My brain is fried. Not from Nano--though that hasn't helped the brain mush--but because my kidlet has decided to completely switch his personality on me overnight. One day this past weekend he woke up and decided everything he ever loved/enjoyed is now everything he hates. So we're dealing with monster, raging tantrums 2-3 times a day for the last few days. I'm starting to wonder if I should call an exorcist. *sigh* We're going to the doc's tomorrow for his 3-yr old well visit, so hopefully she'll have some insight. Everyone say a prayer that he's in a growth spurt or something and this is temporary. I miss my lovely, happy child.
So, I thought it would be fun today to do a rewind post. Below is my very first post I ever did on this blog--when I was speaking into the void and had no followers. Hope you enjoy and I look forward to hearing about your own journey to your reading tastes...
Why Do You Read What You Read? (My very first post.)
As I start this blog, I found myself wondering how I became such a book-obsessed
dork and why I prefer certain types of stories to others. Looking back, I've decided that reading development is kind of like that Plinko
game from the Price is Right--certain people and book experiences bump you in one direction or the other. Some of us land in the $5000 slot and become lifelong readers of every type of book, others land in zero and miss out completely, and many of us fall somewhere in between finding a particular reading niche.
Here's how my Plinko game went:
Result: A love of stories that scare me and make me laugh. This also leads to me being convinced that my room is haunted by an evil stuffed monkey that has sat on my shelf since toddlerhood. Monkey gets evicted to the attic, I sleep on the couch for six months (seriously.)
: My teacher, Mrs. Hymel
, starts reading a chapter a day of Madeleine L'Engle's A Wrinkle in Time
to the class. I'm hooked. I go to the library to get the book because I can't tolerate waiting for her to finish. I proceed to read the rest of the series in rapid succession. When I'm finished with those, I move on to The Neverending Story
by Michael Ende
Result: My love for both fantasy and series books is planted.
and Bridge to Terabithia
. Amazing literary books. But both tore me to shreds. I had just lost my grandmother who I was extremely close to and books involving deaths just shattered me.
I develop a respect but also a wariness for literary fiction. In addition, I acquire a lifelong aversion to novels that kill off the dog. I go on a binge of R.L. Stine
horror books (such as The Baby-Sitter (Point Horror Series)
) and Roald Dahl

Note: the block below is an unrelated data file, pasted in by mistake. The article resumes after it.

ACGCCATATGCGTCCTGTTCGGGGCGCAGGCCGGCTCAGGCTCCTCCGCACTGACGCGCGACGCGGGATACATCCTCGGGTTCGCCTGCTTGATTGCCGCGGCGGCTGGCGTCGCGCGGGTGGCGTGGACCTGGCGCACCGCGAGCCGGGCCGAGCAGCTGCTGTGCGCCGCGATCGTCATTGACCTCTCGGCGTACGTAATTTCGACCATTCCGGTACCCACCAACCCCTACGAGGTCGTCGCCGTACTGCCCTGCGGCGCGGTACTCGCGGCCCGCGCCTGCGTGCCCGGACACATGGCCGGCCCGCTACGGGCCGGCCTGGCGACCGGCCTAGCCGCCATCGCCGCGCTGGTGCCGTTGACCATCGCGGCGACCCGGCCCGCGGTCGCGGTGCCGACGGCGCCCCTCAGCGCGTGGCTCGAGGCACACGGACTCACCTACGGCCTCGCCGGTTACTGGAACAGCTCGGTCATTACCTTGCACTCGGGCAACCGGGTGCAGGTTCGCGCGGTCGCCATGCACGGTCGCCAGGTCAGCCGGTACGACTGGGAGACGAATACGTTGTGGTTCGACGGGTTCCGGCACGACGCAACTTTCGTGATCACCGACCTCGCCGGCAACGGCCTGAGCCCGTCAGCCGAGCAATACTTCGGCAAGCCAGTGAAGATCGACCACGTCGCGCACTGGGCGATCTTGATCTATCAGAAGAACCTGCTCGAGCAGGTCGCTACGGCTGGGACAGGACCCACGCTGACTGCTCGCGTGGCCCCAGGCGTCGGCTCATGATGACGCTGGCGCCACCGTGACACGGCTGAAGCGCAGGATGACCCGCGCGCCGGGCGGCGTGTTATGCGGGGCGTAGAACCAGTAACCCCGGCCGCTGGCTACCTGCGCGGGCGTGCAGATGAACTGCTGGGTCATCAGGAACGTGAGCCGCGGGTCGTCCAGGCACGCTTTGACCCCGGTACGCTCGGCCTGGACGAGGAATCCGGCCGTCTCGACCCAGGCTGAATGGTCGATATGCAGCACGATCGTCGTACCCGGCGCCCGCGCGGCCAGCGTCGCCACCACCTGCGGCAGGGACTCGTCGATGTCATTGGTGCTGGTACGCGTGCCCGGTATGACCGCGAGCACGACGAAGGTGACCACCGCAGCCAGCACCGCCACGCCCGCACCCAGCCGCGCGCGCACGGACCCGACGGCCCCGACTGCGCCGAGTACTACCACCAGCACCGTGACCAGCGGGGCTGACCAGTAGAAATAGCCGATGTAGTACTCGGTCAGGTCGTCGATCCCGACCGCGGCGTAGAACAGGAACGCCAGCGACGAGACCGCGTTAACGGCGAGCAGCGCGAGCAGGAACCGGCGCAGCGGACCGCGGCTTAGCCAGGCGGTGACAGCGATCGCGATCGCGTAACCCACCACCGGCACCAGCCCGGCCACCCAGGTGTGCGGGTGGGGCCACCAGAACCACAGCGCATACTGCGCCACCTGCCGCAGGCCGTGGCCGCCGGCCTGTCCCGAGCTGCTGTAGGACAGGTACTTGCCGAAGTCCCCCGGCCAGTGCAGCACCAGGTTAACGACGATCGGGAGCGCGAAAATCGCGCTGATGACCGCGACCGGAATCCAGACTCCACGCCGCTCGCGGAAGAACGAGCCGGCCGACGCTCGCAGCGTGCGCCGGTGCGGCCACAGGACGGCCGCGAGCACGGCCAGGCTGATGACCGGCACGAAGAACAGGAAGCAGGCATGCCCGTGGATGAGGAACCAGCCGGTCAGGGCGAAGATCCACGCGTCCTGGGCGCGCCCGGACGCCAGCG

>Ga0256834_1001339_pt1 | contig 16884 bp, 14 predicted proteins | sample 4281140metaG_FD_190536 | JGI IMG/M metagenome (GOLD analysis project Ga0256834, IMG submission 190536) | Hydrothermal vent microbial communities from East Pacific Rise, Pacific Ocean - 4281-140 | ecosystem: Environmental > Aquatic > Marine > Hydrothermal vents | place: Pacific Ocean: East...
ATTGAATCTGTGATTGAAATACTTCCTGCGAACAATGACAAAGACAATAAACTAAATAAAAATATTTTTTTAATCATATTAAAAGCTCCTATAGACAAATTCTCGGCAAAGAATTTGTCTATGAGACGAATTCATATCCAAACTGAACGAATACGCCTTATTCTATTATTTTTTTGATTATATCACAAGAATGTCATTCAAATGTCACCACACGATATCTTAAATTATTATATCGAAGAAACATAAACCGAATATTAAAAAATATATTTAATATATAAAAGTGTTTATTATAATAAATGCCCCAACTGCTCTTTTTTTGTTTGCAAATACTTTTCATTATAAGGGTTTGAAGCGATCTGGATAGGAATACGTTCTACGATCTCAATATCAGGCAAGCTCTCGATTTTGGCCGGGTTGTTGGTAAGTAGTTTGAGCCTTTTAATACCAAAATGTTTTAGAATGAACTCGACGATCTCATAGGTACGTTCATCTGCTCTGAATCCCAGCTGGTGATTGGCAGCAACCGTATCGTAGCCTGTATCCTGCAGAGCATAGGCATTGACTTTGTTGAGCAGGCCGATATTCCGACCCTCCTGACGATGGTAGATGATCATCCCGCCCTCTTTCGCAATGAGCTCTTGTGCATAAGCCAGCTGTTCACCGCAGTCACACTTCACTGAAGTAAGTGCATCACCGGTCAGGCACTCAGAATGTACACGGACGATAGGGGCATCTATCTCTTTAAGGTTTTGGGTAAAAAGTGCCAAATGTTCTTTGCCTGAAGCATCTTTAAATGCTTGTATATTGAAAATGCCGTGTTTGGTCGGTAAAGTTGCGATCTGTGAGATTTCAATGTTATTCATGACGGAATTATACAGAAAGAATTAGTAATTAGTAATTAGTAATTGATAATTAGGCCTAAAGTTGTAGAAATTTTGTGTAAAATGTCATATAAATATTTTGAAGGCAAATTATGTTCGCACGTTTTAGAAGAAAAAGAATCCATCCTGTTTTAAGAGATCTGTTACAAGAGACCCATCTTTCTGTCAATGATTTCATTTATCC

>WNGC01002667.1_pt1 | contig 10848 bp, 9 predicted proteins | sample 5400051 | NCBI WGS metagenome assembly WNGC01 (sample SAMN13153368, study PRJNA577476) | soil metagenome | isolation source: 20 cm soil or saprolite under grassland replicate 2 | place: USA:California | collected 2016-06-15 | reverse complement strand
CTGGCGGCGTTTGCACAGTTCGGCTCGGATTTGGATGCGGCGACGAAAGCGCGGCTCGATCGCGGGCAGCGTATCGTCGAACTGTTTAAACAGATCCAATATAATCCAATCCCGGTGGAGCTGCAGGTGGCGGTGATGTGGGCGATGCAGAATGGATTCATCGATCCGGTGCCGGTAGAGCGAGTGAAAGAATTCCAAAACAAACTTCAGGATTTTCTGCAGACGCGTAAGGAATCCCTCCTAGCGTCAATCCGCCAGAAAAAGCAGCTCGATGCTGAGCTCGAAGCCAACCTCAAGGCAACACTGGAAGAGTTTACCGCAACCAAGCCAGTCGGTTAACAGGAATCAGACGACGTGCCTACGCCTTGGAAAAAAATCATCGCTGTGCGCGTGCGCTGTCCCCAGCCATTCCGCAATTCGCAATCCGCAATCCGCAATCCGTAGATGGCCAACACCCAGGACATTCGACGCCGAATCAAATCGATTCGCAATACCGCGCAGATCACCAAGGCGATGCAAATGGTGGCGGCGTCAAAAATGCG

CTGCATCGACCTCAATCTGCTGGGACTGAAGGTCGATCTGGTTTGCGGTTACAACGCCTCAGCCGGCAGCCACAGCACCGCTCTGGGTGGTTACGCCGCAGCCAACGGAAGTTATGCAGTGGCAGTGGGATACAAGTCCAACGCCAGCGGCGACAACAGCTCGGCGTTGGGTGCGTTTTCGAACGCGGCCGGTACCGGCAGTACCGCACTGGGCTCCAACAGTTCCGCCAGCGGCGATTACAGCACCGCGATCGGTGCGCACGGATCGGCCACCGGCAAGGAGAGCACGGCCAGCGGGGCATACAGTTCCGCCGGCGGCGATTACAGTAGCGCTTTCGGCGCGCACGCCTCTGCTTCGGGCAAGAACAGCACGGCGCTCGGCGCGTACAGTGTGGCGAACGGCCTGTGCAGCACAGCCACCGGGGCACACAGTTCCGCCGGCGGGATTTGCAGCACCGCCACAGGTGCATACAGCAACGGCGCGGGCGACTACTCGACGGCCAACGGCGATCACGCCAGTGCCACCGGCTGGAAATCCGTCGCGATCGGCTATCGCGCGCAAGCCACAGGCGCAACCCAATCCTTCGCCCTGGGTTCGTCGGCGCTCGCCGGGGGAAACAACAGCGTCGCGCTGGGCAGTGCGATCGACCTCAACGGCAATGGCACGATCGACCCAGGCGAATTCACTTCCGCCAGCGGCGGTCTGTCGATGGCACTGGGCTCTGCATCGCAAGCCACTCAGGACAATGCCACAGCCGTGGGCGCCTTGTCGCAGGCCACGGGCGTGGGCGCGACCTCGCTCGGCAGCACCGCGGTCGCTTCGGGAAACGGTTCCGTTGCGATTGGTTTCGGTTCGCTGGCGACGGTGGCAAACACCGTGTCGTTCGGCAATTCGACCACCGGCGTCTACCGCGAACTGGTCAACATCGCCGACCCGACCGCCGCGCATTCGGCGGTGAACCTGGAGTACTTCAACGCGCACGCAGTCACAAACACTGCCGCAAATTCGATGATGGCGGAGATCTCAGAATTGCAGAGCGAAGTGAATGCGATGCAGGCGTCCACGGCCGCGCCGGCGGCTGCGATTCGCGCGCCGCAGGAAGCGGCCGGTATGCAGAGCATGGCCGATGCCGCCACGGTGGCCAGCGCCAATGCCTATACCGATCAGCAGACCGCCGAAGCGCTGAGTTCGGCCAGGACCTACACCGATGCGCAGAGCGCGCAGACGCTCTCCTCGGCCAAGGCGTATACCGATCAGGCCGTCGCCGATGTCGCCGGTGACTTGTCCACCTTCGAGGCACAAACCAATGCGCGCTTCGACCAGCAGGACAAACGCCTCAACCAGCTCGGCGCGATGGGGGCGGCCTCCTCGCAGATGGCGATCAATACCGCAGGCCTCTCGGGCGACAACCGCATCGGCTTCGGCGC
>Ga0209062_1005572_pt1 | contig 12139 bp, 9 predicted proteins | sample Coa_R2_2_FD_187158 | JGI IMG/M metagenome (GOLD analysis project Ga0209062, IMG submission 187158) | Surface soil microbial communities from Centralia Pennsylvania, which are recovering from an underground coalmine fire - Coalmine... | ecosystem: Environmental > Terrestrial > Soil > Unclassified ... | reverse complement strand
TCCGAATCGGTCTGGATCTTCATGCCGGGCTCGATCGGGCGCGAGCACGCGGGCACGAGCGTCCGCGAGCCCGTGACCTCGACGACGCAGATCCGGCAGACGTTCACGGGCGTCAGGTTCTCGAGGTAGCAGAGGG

instead. I also began to indulge my budding interest in the paranormal. My science fair projects for this year: ESP and Poltergeists
: I dig through my mom's book collection and pull out V.C. Andrews' Flowers in the Attic
and Petals on the Wind
. These books were depressing, full of drama, gothic
, darkly romantic, and totally addictive. (Ironically, they are now be re-branded as YA.) But why do I remember these? Because in the second book there was (wait for it) sex. Gasp. I was a very naive at fourteen and found this to be so scandalous. This is the first time I remember hiding the spine of the book while I was reading in public just in case. Of course, I went on to read like twenty more books by Ms. Andrews.
Result: Discover that romance + sexy + darkness = awesomeness
I realize that most of my favorite horror movies started as books. I go through a Stephen King and Anne Rice phase. I also read a "based on true events" book called The Black Hope Horror: The True Story of a Haunting
that scares the bejesus
out of me. I have to remove the book from my room at night so I can sleep.
Result: Decide psychics, monsters, vampires, and ghosts are by far way cooler than normal humans.
9th grade-12th grade: My teachers beat us over the head with the classics because that's their job. I know now these books are works of art, masterpieces, etc. But as a teenager, I thought all of them (outside of Shakespeare and Poe) were big giant suckfests.
Result: I raise the stock of the Cliff Notes company (allowing me to ace all English tests and papers) and am further turned off by the term "literary."
And what do I do with the time I should be using to read my assigned books? I write my own romance novel because clearly there is no chance of actual romantic interludes in my own angsty life. A hundred and fifty typed pages of sappy teenage indulgence is born and titled Kismet. My male protagonist bears a striking resemblance to Joe McIntyre of New Kids on the Block.
College: I start off with a double major: Psyc and English, but feel overwhelmed. I drop English because it's not as "practical", but still sneak in a few classes. LSU offers a Vampires in Literature class. How frigging cool is that? Not only do I get the chance to read stacks of vamp novels, I get the chance to write short stories about them, too.
Result: Regret dropping the English major. Promise myself that once I get settled in my psychology career, I will try to write in my free time.
So now, years later, where does that leave me?
Reading and writing the same things I grew to love as a child. My Plinko chip landed in the voracious reader of genre fiction slot. Now, don't get me wrong, I'm not closed off to the literary side, but honestly its not the first thing I pick up.
So, I'm curious. What books from your past guided your tastes? Can you remember that first moment or first book that really hooked you on reading? Or something that turned you away from a certain genre?